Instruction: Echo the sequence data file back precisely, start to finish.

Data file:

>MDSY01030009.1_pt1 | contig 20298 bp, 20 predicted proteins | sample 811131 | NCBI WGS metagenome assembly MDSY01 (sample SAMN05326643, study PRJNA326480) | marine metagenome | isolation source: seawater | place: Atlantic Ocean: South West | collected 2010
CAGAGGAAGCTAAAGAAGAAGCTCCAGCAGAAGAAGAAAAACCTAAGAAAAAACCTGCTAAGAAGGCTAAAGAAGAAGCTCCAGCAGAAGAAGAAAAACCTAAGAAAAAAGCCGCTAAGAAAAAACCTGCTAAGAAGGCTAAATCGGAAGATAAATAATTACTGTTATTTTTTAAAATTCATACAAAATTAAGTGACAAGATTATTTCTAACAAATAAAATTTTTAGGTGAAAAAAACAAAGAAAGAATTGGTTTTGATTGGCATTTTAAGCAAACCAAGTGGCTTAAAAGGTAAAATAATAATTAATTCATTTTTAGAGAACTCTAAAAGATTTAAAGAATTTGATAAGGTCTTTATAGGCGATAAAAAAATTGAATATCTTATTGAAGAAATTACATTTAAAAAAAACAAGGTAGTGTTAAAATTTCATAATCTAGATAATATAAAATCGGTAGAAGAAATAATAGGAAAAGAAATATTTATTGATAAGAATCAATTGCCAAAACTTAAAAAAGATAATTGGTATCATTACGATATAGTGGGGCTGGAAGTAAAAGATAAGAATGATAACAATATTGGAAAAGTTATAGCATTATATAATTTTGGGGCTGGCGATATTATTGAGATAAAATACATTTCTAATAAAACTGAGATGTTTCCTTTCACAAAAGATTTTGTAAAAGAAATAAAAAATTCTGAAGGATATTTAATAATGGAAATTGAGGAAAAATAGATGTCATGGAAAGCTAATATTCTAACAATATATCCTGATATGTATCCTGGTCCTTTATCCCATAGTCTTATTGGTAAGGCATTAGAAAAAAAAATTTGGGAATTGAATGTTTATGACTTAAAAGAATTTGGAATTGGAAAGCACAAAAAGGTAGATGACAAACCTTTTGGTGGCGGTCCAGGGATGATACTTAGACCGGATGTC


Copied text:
>MDSY01030009.1_pt1 | contig 20298 bp, 20 predicted proteins | sample 811131 | NCBI WGS metagenome assembly MDSY01 (sample SAMN05326643, study PRJNA326480) | marine metagenome | isolation source: seawater | place: Atlantic Ocean: South West | collected 2010
CAGAGGAAGCTAAAGAAGAAGCTCCAGCAGAAGAAGAAAAACCTAAGAAAAAACCTGCTAAGAAGGCTAAAGAAGAAGCTCCAGCAGAAGAAGAAAAACCTAAGAAAAAAGCCGCTAAGAAAAAACCTGCTAAGAAGGCTAAATCGGAAGATAAATAATTACTGTTATTTTTTAAAATTCATACAAAATTAAGTGACAAGATTATTTCTAACAAATAAAATTTTTAGGTGAAAAAAACAAAGAAAGAATTGGTTTTGATTGGCATTTTAAGCAAACCAAGTGGCTTAAAAGGTAAAATAATAATTAATTCATTTTTAGAGAACTCTAAAAGATTTAAAGAATTTGATAAGGTCTTTATAGGCGATAAAAAAATTGAATATCTTATTGAAGAAATTACATTTAAAAAAAACAAGGTAGTGTTAAAATTTCATAATCTAGATAATATAAAATCGGTAGAAGAAATAATAGGAAAAGAAATATTTATTGATAAGAATCAATTGCCAAAACTTAAAAAAGATAATTGGTATCATTACGATATAGTGGGGCTGGAAGTAAAAGATAAGAATGATAACAATATTGGAAAAGTTATAGCATTATATAATTTTGGGGCTGGCGATATTATTGAGATAAAATACATTTCTAATAAAACTGAGATGTTTCCTTTCACAAAAGATTTTGTAAAAGAAATAAAAAATTCTGAAGGATATTTAATAATGGAAATTGAGGAAAAATAGATGTCATGGAAAGCTAATATTCTAACAATATATCCTGATATGTATCCTGGTCCTTTATCCCATAGTCTTATTGGTAAGGCATTAGAAAAAAAAATTTGGGAATTGAATGTTTATGACTTAAAAGAATTTGGAATTGGAAAGCACAAAAAGGTAGATGACAAACCTTTTGGTGGCGGTCCAGGGATGATACTTAGACCGGATGTC